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Tattoos may boost lymphatic cancer risk – Swedish study

Swedish scientists have called for urgent in-depth research after their recent study, the first of its kind, suggested that tattoo ink might increase the risk of malignant lymphoma by 20% by triggering an immunologic response.

The lymphatic system is the body’s disease-fighting network, and includes the lymph nodes, spleen, thymus gland and bone marrow: the main types of lymphoma are Hodgkin’s and non-Hodgkin’s.

Medscape reports that Swedish scientists, led by Christel Nielsen of Lund University, said that when applied to the skin, tattoo ink, which often contains carcinogens, triggers an immunologic response.

They said that their findings underscore the importance of regulatory measures to control the chemical composition of tattoo ink.

The population-based case-control study included all incident cases of malignant lymphoma in adults aged 20-60 in the Swedish National Cancer Register between 2007 and 2017 (n = 11 905).

Tattoo exposure was assessed by a structured questionnaire in both cases and three random age- and sex-matched controls without lymphoma.

The primary outcome was the incidence rate ratio of malignant lymphoma in tattooed vs non-tattooed individuals.

The prevalence of tattoos was 21% among cases and 18% among controls, according to the team, according to the findings published in eClinical Medicine.

Lead correspondent Nielsen wrote that after adjustment for confounders, tattooed participants had a 21% higher risk for overall lymphoma than non-tattooed participants (incidence rate ratio = 1.21; 95% CI, 0.99-1.48).

In the subgroup analysis of lymphoma types, the highest risks of around 30% were found for diffuse large B-cell lymphoma (incidence rate ratio = 1.30; 95% CI, 0.99-1.71) and follicular lymphoma (incidence rate ratio = 1.29; 95% CI, 0.92-1.82) in tattooed vs non-tattooed individuals.

No evidence was found that the risk for lymphoma increased with a larger area of total tattooed body surface.

The authors reported that tattoo popularity has dramatically increased over the past few decades, with a current prevalence of ≥ 20% in European studies.

“Our findings suggested that tattoo exposure was associated with an increased risk for malignant lymphoma. More epidemiological research is urgently needed to establish causality.”

Limitations included the study’s observational case-control design, one of the weakest types of study designs for establishing causality, and its low response rate to the questionnaire of 47%-54%.

Study details

Tattoos as a risk factor for malignant lymphoma: a population-based case-control study

Christel Nielsen, Mats Jerkeman, Anna Saxne Jöud.

Published in The Lancet eClinical Medicine on 21 May 2024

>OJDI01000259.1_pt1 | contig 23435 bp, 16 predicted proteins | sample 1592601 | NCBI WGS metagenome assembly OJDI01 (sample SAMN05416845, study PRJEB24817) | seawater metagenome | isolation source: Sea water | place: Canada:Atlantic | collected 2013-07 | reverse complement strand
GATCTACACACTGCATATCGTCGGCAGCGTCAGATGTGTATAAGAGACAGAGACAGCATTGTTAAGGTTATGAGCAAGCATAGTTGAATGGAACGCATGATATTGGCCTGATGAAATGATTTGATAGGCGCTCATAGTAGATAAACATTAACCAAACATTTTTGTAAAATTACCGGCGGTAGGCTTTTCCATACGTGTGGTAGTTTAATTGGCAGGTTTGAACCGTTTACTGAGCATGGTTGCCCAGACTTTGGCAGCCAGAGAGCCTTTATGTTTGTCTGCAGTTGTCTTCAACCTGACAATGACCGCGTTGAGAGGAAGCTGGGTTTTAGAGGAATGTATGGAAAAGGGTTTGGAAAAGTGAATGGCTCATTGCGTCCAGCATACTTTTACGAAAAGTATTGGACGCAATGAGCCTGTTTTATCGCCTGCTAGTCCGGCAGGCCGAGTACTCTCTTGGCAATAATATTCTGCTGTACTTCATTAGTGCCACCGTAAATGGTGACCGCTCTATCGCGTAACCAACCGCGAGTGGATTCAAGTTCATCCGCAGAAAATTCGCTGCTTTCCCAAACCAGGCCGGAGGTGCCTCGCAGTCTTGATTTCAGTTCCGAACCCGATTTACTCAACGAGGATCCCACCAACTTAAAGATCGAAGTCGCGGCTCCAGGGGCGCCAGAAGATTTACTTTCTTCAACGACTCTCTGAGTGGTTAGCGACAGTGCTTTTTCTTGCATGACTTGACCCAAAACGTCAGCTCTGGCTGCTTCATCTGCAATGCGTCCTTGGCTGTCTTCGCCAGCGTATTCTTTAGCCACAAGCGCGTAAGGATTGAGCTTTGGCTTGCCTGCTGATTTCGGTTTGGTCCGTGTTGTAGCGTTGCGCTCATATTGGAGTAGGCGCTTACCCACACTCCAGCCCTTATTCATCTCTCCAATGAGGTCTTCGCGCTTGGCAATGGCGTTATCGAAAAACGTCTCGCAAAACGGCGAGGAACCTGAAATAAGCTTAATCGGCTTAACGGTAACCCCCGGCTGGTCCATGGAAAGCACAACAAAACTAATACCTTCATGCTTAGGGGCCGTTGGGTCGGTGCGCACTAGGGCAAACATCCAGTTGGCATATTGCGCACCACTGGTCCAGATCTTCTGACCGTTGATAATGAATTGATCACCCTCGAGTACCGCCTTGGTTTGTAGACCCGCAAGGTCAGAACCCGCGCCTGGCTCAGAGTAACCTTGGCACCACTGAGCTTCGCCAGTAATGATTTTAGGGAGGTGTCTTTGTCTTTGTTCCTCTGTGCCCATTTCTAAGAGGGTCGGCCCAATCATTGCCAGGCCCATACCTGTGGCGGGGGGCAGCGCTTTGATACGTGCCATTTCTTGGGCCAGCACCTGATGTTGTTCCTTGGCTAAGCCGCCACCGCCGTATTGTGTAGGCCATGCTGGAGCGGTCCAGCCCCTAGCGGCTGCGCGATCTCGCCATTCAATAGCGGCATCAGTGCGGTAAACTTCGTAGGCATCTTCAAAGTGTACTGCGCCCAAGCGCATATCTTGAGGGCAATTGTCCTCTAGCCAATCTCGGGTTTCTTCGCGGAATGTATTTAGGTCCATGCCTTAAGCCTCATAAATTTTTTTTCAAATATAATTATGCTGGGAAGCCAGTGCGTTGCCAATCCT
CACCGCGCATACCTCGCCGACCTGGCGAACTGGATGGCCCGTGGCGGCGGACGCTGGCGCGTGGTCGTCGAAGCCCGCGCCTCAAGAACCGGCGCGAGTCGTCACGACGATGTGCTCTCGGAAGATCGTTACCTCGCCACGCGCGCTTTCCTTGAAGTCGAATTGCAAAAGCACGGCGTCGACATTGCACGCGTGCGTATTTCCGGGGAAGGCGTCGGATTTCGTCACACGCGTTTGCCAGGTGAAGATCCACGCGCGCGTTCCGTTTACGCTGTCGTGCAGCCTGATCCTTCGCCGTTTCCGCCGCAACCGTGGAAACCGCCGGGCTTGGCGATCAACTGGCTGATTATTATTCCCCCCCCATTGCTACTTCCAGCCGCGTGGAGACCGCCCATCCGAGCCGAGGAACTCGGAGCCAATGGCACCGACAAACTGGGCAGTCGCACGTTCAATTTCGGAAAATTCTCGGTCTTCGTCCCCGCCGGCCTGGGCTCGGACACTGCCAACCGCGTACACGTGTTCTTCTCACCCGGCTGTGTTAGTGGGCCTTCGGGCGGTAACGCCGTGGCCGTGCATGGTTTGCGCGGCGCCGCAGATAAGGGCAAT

Summary

Background
The popularity of tattoos has increased dramatically over the past few decades. Tattoo ink often contains carcinogenic chemicals, e.g., primary aromatic amines, polycyclic aromatic hydrocarbons, and metals. The tattooing process invokes an immunologic response that causes translocation of tattoo ink from the injection site. Deposition of tattoo pigment in lymph nodes has been confirmed but the long-term health effects remain unexplored. We used Swedish National Authority Registers with full population coverage to investigate the association between tattoo exposure and overall malignant lymphoma as well as lymphoma subtypes.

Methods
We performed a case-control study where we identified all incident cases of malignant lymphoma diagnosed between 2007 and 2017 in individuals aged 20-60 years in the Swedish National Cancer Register. Three random age- and sex-matched controls per case were sampled from the Total Population Register using incidence density sampling. We assessed exposure through a questionnaire in 2021, and data on potential confounders were retrieved from registers. We used multivariable logistic regression to estimate the incidence rate ratio (IRR) of malignant lymphoma in tattooed individuals.

Findings
The study population consisted of 11 905 individuals, and the response rate was 54% among cases (n = 1398) and 47% among controls (n = 4193). The tattoo prevalence was 21% among cases and 18% among controls. Tattooed individuals had a higher adjusted risk of overall lymphoma (IRR = 1.21; 95% CI 0.99–1.48). The risk of lymphoma was highest in individuals with less than two years between their first tattoo and the index year (IRR = 1.81; 95% CI 1.03–3.20). The risk decreased with intermediate exposure duration (three to 10 years) but increased again in individuals who received their first tattoo ≥11 years before the index year (IRR = 1.19; 95% CI 0.94–1.50). We found no evidence of increasing risk with a larger area of total tattooed body surface. The risk associated with tattoo exposure seemed to be highest for diffuse large B-cell lymphoma (IRR 1.30; 95% CI 0.99–1.71) and follicular lymphoma (IRR 1.29; 95% CI 0.92–1.82).

Interpretation
Our findings suggested that tattoo exposure was associated with an increased risk of malignant lymphoma. More epidemiologic research is urgently needed to establish causality.

 

The Lancet eClinical Medicine article – Tattoos as a risk factor for malignant lymphoma: a population-based case-control study (Open access)

 

Medscape article – Tattoos May Be Risk Factors for Malignant Lymphoma (Open access)

 

See more from MedicalBrief archives:

 

EU seeks to restrict chemicals in tattoo inks over cancer fears

 

Tattooing may hold immune system risk

 

UK public health experts want laws on tattooing and acupuncture

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